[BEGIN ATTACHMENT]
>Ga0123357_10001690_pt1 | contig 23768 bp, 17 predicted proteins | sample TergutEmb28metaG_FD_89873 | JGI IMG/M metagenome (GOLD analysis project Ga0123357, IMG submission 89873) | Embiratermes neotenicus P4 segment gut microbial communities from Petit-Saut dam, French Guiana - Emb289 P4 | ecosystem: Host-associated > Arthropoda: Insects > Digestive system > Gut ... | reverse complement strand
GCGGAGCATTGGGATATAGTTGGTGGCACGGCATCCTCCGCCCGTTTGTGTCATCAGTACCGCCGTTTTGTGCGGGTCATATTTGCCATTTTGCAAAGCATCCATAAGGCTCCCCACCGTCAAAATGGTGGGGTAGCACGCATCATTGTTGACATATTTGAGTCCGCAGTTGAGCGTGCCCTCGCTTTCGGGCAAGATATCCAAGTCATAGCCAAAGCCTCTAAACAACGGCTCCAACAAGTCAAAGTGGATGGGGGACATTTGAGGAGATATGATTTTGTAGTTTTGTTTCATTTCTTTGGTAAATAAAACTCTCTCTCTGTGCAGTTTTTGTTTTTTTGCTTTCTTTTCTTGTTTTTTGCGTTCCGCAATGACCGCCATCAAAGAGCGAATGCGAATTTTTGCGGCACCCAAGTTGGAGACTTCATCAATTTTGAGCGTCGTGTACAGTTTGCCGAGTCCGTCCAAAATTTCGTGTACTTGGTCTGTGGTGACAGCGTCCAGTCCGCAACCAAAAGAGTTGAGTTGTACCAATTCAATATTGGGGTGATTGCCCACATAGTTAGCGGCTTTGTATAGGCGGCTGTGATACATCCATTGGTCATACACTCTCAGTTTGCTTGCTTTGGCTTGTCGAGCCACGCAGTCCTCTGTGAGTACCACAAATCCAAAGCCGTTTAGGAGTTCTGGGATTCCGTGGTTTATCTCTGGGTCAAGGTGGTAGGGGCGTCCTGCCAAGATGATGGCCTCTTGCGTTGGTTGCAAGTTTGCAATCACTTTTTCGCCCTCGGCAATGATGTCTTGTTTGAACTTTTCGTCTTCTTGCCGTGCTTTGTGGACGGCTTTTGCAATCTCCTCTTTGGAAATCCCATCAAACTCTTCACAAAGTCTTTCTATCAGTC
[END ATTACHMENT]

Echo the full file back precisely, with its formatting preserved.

>Ga0123357_10001690_pt1 | contig 23768 bp, 17 predicted proteins | sample TergutEmb28metaG_FD_89873 | JGI IMG/M metagenome (GOLD analysis project Ga0123357, IMG submission 89873) | Embiratermes neotenicus P4 segment gut microbial communities from Petit-Saut dam, French Guiana - Emb289 P4 | ecosystem: Host-associated > Arthropoda: Insects > Digestive system > Gut ... | reverse complement strand
GCGGAGCATTGGGATATAGTTGGTGGCACGGCATCCTCCGCCCGTTTGTGTCATCAGTACCGCCGTTTTGTGCGGGTCATATTTGCCATTTTGCAAAGCATCCATAAGGCTCCCCACCGTCAAAATGGTGGGGTAGCACGCATCATTGTTGACATATTTGAGTCCGCAGTTGAGCGTGCCCTCGCTTTCGGGCAAGATATCCAAGTCATAGCCAAAGCCTCTAAACAACGGCTCCAACAAGTCAAAGTGGATGGGGGACATTTGAGGAGATATGATTTTGTAGTTTTGTTTCATTTCTTTGGTAAATAAAACTCTCTCTCTGTGCAGTTTTTGTTTTTTTGCTTTCTTTTCTTGTTTTTTGCGTTCCGCAATGACCGCCATCAAAGAGCGAATGCGAATTTTTGCGGCACCCAAGTTGGAGACTTCATCAATTTTGAGCGTCGTGTACAGTTTGCCGAGTCCGTCCAAAATTTCGTGTACTTGGTCTGTGGTGACAGCGTCCAGTCCGCAACCAAAAGAGTTGAGTTGTACCAATTCAATATTGGGGTGATTGCCCACATAGTTAGCGGCTTTGTATAGGCGGCTGTGATACATCCATTGGTCATACACTCTCAGTTTGCTTGCTTTGGCTTGTCGAGCCACGCAGTCCTCTGTGAGTACCACAAATCCAAAGCCGTTTAGGAGTTCTGGGATTCCGTGGTTTATCTCTGGGTCAAGGTGGTAGGGGCGTCCTGCCAAGATGATGGCCTCTTGCGTTGGTTGCAAGTTTGCAATCACTTTTTCGCCCTCGGCAATGATGTCTTGTTTGAACTTTTCGTCTTCTTGCCGTGCTTTGTGGACGGCTTTTGCAATCTCCTCTTTGGAAATCCCATCAAACTCTTCACAAAGTCTTTCTATCAGTC